Intersecting Walls

block wall tiesIf you wish to build a second wall intersecting with the first, you can simply create a continuous vertical joint where the second wall butts up against the first. To tie the walls together, use galvanised mesh or solid steel wall ties laid in the mortar of each course. This means the intersecting wall needs to be built (or at least partially built) at the same time as the main wall.

Cutting Blocks

If you need to cut a lot of blocks, it is worth investing in a Masonry Saw. Alternatively, you can cut blocks the old-fashioned way with a Bolster Chisel and Club Hammer. Score a line all the way round the block where you want the cut and then use the chisel and hammer to make a groove along the score line. Repeat this process until you have a deep, even groove all the way around the block. Lay the block flat, place the chisel in the groove and give it a few hard blows with the hammer. The block should split cleanly along the groove. Always lay cut blocks with the cut face inwards towards the last full block.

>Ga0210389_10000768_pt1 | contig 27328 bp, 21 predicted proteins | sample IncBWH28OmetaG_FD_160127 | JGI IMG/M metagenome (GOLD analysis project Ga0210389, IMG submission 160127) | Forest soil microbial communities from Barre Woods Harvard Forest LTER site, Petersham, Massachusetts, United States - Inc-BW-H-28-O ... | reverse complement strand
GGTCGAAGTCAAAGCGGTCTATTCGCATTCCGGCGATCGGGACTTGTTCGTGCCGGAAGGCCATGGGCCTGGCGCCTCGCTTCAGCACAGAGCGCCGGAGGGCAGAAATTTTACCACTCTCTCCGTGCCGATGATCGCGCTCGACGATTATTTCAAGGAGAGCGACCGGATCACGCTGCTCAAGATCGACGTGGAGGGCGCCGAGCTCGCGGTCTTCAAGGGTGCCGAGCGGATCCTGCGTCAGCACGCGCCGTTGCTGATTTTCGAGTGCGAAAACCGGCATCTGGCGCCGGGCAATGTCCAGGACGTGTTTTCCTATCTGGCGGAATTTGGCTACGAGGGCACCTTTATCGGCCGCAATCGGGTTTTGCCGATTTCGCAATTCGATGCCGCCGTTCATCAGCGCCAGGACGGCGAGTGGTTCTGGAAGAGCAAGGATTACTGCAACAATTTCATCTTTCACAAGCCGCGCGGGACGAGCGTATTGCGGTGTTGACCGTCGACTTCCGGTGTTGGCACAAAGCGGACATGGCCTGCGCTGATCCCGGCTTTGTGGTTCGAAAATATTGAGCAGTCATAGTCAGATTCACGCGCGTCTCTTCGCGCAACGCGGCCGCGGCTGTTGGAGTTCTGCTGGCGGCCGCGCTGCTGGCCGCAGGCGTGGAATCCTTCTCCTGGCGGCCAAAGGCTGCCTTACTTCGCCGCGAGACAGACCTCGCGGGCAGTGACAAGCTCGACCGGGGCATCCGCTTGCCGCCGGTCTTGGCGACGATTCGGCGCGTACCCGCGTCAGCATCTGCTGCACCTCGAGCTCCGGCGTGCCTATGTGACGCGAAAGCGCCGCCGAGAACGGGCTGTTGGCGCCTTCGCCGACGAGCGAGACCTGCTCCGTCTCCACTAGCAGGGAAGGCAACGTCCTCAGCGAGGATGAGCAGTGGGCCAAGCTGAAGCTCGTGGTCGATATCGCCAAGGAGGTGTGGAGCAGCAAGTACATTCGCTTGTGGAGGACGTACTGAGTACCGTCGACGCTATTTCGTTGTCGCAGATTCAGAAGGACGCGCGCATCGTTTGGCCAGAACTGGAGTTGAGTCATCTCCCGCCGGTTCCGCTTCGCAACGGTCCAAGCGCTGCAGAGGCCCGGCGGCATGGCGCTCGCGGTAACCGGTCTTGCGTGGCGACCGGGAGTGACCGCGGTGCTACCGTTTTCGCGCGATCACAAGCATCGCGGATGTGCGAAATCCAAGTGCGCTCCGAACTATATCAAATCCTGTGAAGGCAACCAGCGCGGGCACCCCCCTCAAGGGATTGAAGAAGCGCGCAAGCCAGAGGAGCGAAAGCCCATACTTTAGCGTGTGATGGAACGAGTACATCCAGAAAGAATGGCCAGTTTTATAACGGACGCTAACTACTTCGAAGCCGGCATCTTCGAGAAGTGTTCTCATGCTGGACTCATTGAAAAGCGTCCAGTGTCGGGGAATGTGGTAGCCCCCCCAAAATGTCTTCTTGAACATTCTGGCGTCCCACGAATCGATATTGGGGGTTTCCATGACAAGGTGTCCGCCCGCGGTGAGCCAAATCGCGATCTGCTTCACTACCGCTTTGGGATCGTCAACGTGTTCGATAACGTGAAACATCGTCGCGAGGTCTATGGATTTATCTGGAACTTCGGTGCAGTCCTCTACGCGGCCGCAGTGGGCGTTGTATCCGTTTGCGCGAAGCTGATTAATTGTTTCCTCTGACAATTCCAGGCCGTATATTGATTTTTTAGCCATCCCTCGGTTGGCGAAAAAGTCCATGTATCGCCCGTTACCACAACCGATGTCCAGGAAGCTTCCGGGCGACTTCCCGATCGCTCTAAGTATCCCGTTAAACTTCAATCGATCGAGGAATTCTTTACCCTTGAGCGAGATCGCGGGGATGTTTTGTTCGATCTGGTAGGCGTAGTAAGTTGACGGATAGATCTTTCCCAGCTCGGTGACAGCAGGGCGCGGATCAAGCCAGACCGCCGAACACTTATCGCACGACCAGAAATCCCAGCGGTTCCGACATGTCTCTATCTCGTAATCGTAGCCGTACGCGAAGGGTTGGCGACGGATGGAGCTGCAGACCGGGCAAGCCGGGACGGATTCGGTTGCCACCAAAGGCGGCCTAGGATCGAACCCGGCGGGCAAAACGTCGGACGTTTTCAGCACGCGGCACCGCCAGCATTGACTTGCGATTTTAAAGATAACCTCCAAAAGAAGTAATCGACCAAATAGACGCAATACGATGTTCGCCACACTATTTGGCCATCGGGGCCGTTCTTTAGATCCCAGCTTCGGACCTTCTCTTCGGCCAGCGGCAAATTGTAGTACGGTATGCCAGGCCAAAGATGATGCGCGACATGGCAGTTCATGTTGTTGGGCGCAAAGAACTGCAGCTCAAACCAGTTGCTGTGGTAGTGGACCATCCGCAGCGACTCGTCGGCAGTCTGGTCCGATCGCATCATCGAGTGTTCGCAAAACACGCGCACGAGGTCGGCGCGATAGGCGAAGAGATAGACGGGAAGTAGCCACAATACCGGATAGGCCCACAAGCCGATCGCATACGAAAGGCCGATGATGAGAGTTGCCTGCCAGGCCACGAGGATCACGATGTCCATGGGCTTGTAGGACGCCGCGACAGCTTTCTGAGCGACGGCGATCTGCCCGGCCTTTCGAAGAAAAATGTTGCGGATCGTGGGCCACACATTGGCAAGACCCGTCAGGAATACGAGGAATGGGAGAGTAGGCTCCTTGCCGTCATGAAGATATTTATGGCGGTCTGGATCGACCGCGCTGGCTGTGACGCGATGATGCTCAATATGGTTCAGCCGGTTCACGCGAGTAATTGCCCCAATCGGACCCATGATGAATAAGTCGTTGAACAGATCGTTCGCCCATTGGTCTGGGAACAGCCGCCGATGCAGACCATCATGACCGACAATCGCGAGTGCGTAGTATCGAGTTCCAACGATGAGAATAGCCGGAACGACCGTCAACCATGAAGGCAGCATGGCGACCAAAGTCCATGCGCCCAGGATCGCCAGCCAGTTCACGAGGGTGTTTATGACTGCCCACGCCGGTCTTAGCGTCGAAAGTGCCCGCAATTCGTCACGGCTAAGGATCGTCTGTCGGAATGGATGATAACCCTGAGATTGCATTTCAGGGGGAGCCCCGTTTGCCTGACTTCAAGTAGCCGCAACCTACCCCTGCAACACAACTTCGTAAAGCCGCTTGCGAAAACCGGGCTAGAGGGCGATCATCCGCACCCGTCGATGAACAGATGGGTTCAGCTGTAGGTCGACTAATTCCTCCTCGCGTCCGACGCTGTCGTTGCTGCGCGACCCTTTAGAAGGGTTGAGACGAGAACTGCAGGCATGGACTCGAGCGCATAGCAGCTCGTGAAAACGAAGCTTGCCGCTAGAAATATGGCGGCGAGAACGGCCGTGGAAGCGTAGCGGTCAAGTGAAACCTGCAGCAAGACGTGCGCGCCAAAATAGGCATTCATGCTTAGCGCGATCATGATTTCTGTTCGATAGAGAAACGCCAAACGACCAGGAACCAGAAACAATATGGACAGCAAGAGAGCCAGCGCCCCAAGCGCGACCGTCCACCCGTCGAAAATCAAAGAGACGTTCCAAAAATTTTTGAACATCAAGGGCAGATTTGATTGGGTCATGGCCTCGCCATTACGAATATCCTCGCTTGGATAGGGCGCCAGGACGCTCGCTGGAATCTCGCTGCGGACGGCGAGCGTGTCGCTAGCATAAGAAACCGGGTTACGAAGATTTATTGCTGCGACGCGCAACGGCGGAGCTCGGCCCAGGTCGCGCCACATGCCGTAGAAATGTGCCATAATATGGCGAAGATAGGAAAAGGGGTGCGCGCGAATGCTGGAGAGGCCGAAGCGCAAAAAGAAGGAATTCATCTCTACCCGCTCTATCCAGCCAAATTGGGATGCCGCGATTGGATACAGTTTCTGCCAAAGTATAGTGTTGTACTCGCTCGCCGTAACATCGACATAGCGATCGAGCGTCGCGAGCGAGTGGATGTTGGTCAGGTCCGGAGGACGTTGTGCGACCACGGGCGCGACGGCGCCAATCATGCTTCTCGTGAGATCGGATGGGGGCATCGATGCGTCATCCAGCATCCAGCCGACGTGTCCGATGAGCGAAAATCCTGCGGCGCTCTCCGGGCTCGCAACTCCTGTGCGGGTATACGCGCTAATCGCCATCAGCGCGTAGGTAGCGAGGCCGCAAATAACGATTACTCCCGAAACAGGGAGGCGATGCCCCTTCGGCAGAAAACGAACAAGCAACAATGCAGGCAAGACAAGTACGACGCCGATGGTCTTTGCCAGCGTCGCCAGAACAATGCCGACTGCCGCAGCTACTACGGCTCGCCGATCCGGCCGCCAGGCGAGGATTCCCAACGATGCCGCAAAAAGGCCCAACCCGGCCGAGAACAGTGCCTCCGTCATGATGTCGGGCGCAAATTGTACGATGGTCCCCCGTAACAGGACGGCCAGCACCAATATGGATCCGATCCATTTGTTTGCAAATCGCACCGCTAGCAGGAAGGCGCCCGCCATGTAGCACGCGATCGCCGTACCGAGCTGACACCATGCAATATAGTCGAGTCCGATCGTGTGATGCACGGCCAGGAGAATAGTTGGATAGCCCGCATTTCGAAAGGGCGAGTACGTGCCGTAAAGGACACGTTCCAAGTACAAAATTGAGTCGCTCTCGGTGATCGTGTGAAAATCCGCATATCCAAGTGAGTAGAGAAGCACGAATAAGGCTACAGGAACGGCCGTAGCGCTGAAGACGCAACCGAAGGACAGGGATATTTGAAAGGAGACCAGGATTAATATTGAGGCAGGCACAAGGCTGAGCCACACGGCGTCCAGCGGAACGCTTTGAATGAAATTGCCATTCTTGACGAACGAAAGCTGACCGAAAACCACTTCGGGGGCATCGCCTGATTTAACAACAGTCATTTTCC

DIY Extra Tips

1.  Do not dampen concrete blocks before applying mortar or laying them. Wet blocks may shrink and you risk the mortar joints cracking as the blocks dry out.

2. Make sure that the mortar joints are flush and not raked, particularly if you plan to plaster over the blocks.

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Category: Brick and Stonework, Building Guides, DIY Spotlight